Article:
Security breaches are similar to colds, according to Dominic Vogel.
You can’t go through life without ever getting sick, but there are basic measures you can take to make sure it doesn’t become the end of you.
The massive data breach at Toronto-based online dating service Ashley Madison, however, appears more akin to the bubonic plague.
In late August hackers released names, credit card numbers and addresses of millions of clients who signed up for the service facilitating extramarital affairs. At least two suicides have been linked to the breach, according to the Toronto Police Service.
“The security that [Ashley Madison] said they had in place wasn’t there,” said Vogel, a cyber-security consultant for Langley-based First West Credit Union. “That brand, I think, is going to be effectively killed because of how that trust [was] just really obliterated.”
Based on the sheer amount of data released, Vogel said it’s likely either a current or former employee was involved with the breach.
Anthony Volpe, chief marketing officer of dating website AmoLatina, noted Ashley Madison has been slow to reveal details of the breach and it’s still unclear exactly how the hack occurred.
“I’m not sure if any system … if there’s an inside job, could be helped,” Volpe said, adding he still thinks it’s possible for a company to survive a breach of this magnitude depending on how it handles the fallout.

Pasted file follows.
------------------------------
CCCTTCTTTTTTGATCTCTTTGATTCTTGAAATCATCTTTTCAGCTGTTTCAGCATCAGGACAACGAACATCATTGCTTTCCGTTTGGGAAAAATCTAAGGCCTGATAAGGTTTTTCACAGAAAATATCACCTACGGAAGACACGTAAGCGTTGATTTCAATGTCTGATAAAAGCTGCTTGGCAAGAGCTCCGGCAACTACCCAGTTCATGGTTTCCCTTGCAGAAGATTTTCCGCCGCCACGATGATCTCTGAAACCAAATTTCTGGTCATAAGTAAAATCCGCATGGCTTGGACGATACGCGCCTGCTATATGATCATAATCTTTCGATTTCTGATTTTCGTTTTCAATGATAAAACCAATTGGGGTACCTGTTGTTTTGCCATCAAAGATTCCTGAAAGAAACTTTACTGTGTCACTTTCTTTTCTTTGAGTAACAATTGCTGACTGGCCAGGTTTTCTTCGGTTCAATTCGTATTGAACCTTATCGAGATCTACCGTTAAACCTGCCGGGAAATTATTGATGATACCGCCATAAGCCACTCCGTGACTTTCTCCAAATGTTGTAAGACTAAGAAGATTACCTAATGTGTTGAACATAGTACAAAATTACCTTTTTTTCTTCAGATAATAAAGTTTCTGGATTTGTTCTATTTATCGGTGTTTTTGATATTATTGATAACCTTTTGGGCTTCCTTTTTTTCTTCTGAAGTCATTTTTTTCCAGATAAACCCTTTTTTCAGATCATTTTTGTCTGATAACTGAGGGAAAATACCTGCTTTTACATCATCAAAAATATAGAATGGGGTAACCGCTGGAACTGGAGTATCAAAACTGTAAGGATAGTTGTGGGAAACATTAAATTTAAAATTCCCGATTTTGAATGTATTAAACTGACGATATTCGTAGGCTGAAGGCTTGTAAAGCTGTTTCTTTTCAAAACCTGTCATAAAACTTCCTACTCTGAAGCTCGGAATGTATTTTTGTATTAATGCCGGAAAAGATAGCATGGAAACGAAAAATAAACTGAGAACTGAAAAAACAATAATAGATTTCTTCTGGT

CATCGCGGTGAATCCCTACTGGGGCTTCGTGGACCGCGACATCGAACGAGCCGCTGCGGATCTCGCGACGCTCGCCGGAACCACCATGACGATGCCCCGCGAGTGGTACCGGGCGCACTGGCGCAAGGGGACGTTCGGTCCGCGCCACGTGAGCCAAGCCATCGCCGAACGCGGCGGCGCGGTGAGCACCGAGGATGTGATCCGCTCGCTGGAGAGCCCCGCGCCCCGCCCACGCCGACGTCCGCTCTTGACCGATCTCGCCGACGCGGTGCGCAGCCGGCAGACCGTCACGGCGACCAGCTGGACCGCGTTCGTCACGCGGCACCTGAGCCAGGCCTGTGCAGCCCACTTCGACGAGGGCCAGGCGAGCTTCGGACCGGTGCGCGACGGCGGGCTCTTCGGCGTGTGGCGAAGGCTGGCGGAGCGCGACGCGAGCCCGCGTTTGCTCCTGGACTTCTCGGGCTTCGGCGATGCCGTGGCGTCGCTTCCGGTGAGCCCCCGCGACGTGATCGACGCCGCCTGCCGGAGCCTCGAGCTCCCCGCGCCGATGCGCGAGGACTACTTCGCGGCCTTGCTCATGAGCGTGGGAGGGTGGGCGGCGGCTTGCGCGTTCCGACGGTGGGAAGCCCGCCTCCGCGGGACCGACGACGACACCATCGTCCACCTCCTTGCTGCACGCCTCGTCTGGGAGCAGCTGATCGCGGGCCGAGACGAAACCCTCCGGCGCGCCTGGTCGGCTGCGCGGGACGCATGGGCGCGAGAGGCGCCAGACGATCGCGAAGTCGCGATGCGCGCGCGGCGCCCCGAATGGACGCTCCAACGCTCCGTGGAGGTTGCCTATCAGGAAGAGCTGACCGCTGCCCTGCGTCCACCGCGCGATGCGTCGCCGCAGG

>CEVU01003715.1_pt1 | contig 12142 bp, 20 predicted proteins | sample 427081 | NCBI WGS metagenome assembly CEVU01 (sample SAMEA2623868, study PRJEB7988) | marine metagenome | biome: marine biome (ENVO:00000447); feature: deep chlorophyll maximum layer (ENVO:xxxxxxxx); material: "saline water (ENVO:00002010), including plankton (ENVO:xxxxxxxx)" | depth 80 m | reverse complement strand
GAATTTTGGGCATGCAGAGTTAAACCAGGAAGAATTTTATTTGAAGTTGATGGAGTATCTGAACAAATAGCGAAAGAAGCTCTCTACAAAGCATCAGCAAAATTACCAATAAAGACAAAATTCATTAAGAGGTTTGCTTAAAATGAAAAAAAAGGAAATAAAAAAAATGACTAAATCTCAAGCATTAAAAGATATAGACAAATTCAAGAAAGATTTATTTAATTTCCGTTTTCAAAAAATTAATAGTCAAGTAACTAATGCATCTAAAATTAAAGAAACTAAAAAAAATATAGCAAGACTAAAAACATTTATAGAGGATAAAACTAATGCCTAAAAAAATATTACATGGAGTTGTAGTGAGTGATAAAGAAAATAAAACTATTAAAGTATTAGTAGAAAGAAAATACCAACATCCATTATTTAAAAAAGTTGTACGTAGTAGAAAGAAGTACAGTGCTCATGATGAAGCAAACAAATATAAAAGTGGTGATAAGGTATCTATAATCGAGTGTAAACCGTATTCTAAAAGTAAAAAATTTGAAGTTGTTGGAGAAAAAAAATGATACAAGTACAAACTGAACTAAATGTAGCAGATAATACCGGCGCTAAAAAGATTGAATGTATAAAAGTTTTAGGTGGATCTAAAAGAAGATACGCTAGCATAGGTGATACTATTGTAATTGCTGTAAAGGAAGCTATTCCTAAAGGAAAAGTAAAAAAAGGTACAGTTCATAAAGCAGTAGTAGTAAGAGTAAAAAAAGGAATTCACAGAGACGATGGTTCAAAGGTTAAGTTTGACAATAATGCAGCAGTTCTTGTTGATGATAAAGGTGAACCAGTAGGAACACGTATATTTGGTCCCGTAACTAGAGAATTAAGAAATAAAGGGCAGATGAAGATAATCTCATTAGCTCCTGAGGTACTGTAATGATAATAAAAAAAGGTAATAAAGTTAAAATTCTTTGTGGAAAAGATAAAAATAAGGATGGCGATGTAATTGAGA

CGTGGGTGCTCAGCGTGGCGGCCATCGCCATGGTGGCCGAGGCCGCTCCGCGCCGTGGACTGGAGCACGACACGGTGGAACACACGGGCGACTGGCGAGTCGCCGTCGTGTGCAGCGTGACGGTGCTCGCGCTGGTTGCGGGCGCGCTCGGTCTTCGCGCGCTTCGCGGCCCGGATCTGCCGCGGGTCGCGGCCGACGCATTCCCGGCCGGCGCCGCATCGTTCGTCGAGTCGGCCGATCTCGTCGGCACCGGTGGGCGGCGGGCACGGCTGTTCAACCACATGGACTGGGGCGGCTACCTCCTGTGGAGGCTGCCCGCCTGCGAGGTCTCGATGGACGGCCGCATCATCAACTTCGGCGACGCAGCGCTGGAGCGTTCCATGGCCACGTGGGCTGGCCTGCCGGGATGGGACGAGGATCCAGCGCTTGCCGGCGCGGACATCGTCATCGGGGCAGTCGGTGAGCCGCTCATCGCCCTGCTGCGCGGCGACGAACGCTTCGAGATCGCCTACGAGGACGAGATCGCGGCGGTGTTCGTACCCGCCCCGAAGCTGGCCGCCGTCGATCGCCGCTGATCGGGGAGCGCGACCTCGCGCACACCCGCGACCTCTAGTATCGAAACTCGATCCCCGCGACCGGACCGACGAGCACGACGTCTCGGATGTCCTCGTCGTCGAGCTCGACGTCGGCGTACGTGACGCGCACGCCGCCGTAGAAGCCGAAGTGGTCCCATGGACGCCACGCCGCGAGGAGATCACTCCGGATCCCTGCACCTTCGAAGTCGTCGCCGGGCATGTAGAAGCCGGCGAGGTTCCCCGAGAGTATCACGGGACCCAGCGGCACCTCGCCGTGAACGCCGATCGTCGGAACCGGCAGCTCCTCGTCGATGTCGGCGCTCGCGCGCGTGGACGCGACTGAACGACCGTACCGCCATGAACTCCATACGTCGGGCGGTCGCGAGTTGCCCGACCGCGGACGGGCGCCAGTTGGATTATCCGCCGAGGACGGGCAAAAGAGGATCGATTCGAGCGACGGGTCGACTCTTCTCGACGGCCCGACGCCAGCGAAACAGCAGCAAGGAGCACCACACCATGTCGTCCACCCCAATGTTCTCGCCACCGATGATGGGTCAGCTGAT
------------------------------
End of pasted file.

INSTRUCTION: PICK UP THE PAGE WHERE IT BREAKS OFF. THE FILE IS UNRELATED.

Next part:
Since the breach, Ashley Madison has said site visits have gone up. However, a class-action lawsuit has already been filed against the service’s owner, Avid Life Media, which claimed users could pay US$19 for a “full delete” service of their info. The hack revealed the fee deleted only some information.
“Their brand, as one of their cornerstones, says that it’s anonymous,” Volpe said.
The breach has sent consumers and companies scrambling to ensure sensitive information is kept secure, while many in the industry have been left wondering how such a massive breach could occur.
The hackers behind the attack, The Impact Team, claimed the website had virtually no security measures and said that was one of the reasons it was targeted.
Peter Nguyen, technical services director at the LightCyber security firm, said such a massive breach could have occurred either through vulnerabilities within its security system or, ultimately, through a lax corporate culture.
“The frightening truth is that most companies lack any effective ability to spot an active breach,” he said. “The industry average for an attacker to go unnoticed is six months. That’s a pathetic statistic – it gives plenty of time for an attacker to complete a successful breach.”
Nick Espinosa, chief information officer at BSSi2 IT consultancy, said high-profile websites are especially vulnerable to these types of attacks.
“Any company, but especially those with a public-facing website that requires users to interact with it, should be doing quarterly reviews of their security,” he said, adding that such reviews should include verifying the encryption system is updated, confirming servers hosting the database are secure and verifying firewall firmware is up to date.
“Every six months to a year an ethical hack attempt should be made to break into the site so security can be continuously assessed.”
Vancouver-based online dating service PlentyOfFish declined an interview request to discuss the measures it takes to protect clients, but Vogel said many of the same lessons apply.
“A company like PlentyOfFish, the same with the Ashley Madison, you need to have an empowered security professional who’s able to drive those business initiatives and make those risks known to the board and to the executives,” he said.